or ba·guet

[ ba-get ]
/ bæˈgɛt /


  1. a rectangular shape given to a small gem, especially a diamond, by cutting and polishing.
  2. a gem having this shape.
Architecture. a small convex molding, especially one of semicircular section.
a long, narrow loaf of French bread.

Nearby words

  1. bagpipe,
  2. bagpipes,
  3. bagram,
  4. bags,
  5. bagswinger,
  6. baguio,
  7. bagwash,
  8. bagwig,
  9. bagwoman,
  10. bagwork

Origin of baguette

1720–30; < French < Italian bacchetta little stick, equivalent to bacch(io) stick (< Latin baculus) + -etta -ette Unabridged Based on the Random House Unabridged Dictionary, © Random House, Inc. 2019

Examples from the Web for baguette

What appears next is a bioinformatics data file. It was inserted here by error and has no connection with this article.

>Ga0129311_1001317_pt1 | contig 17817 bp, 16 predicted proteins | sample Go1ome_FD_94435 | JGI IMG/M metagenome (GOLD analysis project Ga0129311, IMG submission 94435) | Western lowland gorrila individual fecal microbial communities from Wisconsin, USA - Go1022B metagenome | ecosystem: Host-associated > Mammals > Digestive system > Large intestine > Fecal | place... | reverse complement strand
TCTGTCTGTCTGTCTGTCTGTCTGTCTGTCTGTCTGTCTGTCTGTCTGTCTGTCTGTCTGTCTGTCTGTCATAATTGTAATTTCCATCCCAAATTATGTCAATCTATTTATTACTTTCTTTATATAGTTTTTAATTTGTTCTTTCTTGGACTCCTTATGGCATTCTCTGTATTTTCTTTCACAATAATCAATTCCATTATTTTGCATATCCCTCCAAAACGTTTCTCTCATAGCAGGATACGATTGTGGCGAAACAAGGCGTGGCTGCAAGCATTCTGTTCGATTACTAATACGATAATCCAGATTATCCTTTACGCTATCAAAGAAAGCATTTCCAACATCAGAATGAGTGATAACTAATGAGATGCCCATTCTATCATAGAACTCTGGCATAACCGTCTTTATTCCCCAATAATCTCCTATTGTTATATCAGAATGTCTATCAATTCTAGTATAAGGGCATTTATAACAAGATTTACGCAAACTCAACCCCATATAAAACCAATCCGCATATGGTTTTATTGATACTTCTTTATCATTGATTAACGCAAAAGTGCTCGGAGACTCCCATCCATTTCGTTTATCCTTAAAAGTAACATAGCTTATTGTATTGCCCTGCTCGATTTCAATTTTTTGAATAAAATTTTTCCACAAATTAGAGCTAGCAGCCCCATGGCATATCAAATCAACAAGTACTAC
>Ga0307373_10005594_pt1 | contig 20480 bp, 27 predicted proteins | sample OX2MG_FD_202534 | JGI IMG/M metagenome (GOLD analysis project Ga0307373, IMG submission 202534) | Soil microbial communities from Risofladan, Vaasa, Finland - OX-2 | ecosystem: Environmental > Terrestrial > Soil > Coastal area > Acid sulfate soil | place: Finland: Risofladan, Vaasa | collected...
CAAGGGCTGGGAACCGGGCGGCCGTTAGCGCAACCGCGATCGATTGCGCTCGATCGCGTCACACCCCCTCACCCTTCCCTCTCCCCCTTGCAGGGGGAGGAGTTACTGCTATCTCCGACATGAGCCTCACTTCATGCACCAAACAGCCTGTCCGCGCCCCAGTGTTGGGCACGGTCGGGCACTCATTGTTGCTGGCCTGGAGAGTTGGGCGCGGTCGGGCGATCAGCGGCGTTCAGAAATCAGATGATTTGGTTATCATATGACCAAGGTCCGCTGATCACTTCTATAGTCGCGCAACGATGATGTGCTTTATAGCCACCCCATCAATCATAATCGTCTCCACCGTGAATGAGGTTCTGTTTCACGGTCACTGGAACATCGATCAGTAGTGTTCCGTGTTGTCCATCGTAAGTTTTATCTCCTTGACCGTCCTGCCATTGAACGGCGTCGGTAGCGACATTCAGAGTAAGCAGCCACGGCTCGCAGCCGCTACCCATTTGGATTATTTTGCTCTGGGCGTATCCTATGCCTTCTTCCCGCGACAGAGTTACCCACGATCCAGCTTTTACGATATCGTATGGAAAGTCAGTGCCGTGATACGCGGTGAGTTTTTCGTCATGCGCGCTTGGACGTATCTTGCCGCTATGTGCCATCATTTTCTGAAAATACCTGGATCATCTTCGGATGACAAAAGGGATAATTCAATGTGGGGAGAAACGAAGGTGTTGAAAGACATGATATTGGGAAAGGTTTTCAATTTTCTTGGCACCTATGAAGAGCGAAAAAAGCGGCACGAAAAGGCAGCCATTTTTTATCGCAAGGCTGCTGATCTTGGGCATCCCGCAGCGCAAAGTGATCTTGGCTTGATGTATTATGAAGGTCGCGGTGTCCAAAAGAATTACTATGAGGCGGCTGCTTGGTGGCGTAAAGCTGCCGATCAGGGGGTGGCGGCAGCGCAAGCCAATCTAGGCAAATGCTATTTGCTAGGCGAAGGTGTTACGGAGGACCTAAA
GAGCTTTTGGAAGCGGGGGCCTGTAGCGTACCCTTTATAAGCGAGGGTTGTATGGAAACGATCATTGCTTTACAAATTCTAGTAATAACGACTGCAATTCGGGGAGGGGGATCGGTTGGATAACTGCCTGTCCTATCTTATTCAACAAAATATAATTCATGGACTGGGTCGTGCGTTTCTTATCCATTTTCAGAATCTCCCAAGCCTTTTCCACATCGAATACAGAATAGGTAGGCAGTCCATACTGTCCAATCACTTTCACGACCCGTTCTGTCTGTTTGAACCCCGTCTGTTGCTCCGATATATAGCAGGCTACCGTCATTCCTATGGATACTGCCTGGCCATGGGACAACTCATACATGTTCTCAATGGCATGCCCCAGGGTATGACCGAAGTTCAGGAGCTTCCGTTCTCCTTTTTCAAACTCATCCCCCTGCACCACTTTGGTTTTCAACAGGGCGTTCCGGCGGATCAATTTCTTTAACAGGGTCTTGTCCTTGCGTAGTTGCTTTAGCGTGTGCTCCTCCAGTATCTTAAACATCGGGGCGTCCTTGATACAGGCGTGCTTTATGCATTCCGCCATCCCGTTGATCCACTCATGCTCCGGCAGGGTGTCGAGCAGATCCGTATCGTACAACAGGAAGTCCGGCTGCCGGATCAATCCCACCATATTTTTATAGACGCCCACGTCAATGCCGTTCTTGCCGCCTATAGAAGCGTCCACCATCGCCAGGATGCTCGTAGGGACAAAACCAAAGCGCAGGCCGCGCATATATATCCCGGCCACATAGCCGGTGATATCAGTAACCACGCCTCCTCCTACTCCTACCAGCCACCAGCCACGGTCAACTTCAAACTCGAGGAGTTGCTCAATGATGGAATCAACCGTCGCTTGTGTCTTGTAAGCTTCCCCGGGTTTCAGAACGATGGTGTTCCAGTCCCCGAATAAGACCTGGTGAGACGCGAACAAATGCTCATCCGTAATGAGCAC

British Dictionary definitions for baguette



/ (bæˈɡɛt) /


a narrow French stick loaf
a small gem cut as a long rectangle
the shape of such a gem
architect a small moulding having a semicircular cross section

Word Origin for baguette

C18: from French, from Italian bacchetta a little stick, from bacchio rod, from Latin baculum walking stick

Collins English Dictionary - Complete & Unabridged 2012 Digital Edition © William Collins Sons & Co. Ltd. 1979, 1986 © HarperCollins Publishers 1998, 2000, 2003, 2005, 2006, 2007, 2009, 2012

Word Origin and History for baguette



1727, a type of architectural ornament, from French baguette (16c.), from Italian bacchetta, literally "a small rod," diminutive of bacchio "rod," from Latin baculum "a stick" (see bacillus). Meaning "a diamond cut long" is from 1926; that of "a long, thin loaf of French bread" is from 1958.

Online Etymology Dictionary, © 2010 Douglas Harper